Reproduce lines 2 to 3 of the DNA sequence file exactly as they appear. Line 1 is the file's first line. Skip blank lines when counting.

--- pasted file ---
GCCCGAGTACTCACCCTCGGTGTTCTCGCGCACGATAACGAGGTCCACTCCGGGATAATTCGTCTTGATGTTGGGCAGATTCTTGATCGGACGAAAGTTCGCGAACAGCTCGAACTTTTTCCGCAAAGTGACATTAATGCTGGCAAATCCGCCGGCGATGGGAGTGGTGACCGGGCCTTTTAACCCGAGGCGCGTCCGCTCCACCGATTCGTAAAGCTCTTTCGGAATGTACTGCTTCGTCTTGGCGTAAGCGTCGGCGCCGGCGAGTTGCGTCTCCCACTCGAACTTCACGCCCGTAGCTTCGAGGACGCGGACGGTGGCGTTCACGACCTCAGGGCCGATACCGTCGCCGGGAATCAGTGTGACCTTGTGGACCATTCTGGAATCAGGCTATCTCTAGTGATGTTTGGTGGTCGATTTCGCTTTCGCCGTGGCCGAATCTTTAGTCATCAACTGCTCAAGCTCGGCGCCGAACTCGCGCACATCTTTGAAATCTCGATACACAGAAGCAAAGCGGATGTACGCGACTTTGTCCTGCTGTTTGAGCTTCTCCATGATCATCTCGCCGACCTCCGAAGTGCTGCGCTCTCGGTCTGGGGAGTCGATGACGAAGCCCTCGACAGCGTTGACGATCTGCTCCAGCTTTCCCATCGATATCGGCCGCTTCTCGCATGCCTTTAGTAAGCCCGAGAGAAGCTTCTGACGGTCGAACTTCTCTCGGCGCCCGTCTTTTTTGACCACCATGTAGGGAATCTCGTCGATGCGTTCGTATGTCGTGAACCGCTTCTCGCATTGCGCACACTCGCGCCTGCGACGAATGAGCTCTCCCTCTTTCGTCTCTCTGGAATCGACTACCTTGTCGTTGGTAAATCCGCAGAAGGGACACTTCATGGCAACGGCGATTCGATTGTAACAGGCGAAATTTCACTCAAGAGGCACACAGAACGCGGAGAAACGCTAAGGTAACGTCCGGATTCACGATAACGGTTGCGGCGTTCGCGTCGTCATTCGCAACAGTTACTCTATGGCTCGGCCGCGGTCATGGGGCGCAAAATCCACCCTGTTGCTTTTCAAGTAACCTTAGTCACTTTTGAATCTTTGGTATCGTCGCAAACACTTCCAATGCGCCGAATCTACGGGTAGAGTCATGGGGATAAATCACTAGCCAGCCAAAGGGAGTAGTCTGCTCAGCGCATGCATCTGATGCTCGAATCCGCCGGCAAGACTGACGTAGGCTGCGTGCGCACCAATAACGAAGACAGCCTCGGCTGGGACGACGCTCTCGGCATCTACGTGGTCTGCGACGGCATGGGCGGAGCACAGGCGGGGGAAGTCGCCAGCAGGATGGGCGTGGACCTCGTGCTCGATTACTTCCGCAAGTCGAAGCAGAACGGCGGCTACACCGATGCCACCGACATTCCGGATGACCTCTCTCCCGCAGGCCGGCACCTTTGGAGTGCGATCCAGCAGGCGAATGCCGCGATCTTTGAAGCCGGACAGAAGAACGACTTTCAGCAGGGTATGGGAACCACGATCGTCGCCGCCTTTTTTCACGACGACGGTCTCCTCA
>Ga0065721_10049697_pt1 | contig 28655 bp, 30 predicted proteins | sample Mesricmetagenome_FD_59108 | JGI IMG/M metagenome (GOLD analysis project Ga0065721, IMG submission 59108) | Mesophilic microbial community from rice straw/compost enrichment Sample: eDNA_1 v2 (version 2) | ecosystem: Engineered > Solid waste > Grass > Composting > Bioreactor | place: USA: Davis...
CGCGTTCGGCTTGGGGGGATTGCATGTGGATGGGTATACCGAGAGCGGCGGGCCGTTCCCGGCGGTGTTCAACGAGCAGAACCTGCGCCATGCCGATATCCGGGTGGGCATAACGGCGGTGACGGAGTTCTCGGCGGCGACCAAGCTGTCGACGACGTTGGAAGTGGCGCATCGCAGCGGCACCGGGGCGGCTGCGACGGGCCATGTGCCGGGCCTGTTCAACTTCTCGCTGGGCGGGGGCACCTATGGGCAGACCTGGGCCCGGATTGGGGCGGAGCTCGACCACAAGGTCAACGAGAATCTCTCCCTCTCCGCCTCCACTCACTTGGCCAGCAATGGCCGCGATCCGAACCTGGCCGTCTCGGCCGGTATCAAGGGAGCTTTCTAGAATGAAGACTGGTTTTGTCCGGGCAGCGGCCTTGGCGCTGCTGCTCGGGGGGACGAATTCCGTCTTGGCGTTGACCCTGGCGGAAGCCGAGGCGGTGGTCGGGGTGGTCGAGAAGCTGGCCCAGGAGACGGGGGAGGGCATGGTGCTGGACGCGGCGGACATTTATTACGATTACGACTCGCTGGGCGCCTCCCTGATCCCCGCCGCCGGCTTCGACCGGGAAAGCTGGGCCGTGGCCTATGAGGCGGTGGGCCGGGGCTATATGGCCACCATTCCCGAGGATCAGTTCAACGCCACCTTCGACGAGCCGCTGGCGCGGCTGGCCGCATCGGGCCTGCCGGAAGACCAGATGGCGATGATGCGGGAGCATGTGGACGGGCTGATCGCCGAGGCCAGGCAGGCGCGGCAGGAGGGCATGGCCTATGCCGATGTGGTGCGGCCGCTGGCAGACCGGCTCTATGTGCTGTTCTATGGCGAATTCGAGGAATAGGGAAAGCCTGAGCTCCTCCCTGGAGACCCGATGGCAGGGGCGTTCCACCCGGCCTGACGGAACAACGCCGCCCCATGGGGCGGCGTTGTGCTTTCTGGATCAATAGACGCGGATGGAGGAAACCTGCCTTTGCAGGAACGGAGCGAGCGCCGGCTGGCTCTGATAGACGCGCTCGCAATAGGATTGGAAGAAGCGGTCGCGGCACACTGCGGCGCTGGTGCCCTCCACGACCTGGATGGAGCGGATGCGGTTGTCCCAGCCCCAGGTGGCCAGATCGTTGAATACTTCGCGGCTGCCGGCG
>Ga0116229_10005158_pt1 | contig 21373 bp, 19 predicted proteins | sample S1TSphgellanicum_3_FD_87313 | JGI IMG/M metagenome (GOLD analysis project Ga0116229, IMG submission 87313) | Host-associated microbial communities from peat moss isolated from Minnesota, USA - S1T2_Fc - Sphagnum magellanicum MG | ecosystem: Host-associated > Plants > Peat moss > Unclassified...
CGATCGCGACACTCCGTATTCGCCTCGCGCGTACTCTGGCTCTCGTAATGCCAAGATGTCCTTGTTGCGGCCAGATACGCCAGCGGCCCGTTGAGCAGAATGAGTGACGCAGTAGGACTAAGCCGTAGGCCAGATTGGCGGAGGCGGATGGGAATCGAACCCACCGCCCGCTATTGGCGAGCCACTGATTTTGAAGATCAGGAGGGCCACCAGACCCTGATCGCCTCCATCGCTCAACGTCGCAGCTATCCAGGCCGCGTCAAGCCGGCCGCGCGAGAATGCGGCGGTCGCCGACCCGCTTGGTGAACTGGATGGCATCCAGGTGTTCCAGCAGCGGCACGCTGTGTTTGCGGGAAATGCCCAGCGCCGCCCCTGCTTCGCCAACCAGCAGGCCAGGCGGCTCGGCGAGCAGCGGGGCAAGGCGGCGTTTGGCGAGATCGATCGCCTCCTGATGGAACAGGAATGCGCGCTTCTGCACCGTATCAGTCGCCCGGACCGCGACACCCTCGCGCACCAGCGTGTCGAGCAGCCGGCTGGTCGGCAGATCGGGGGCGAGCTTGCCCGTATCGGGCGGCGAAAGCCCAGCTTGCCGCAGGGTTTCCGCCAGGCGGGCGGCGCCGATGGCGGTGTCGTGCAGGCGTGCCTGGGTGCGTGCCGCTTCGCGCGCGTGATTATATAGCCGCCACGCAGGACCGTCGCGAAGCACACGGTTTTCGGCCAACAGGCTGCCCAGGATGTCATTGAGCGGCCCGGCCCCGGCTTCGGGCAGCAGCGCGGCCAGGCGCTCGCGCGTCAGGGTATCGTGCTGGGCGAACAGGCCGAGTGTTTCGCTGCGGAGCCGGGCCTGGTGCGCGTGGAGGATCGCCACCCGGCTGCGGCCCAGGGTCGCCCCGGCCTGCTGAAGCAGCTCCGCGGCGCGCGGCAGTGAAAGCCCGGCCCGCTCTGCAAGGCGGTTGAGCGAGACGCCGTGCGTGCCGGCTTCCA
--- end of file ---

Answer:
>Ga0065721_10049697_pt1 | contig 28655 bp, 30 predicted proteins | sample Mesricmetagenome_FD_59108 | JGI IMG/M metagenome (GOLD analysis project Ga0065721, IMG submission 59108) | Mesophilic microbial community from rice straw/compost enrichment Sample: eDNA_1 v2 (version 2) | ecosystem: Engineered > Solid waste > Grass > Composting > Bioreactor | place: USA: Davis...
CGCGTTCGGCTTGGGGGGATTGCATGTGGATGGGTATACCGAGAGCGGCGGGCCGTTCCCGGCGGTGTTCAACGAGCAGAACCTGCGCCATGCCGATATCCGGGTGGGCATAACGGCGGTGACGGAGTTCTCGGCGGCGACCAAGCTGTCGACGACGTTGGAAGTGGCGCATCGCAGCGGCACCGGGGCGGCTGCGACGGGCCATGTGCCGGGCCTGTTCAACTTCTCGCTGGGCGGGGGCACCTATGGGCAGACCTGGGCCCGGATTGGGGCGGAGCTCGACCACAAGGTCAACGAGAATCTCTCCCTCTCCGCCTCCACTCACTTGGCCAGCAATGGCCGCGATCCGAACCTGGCCGTCTCGGCCGGTATCAAGGGAGCTTTCTAGAATGAAGACTGGTTTTGTCCGGGCAGCGGCCTTGGCGCTGCTGCTCGGGGGGACGAATTCCGTCTTGGCGTTGACCCTGGCGGAAGCCGAGGCGGTGGTCGGGGTGGTCGAGAAGCTGGCCCAGGAGACGGGGGAGGGCATGGTGCTGGACGCGGCGGACATTTATTACGATTACGACTCGCTGGGCGCCTCCCTGATCCCCGCCGCCGGCTTCGACCGGGAAAGCTGGGCCGTGGCCTATGAGGCGGTGGGCCGGGGCTATATGGCCACCATTCCCGAGGATCAGTTCAACGCCACCTTCGACGAGCCGCTGGCGCGGCTGGCCGCATCGGGCCTGCCGGAAGACCAGATGGCGATGATGCGGGAGCATGTGGACGGGCTGATCGCCGAGGCCAGGCAGGCGCGGCAGGAGGGCATGGCCTATGCCGATGTGGTGCGGCCGCTGGCAGACCGGCTCTATGTGCTGTTCTATGGCGAATTCGAGGAATAGGGAAAGCCTGAGCTCCTCCCTGGAGACCCGATGGCAGGGGCGTTCCACCCGGCCTGACGGAACAACGCCGCCCCATGGGGCGGCGTTGTGCTTTCTGGATCAATAGACGCGGATGGAGGAAACCTGCCTTTGCAGGAACGGAGCGAGCGCCGGCTGGCTCTGATAGACGCGCTCGCAATAGGATTGGAAGAAGCGGTCGCGGCACACTGCGGCGCTGGTGCCCTCCACGACCTGGATGGAGCGGATGCGGTTGTCCCAGCCCCAGGTGGCCAGATCGTTGAATACTTCGCGGCTGCCGGCG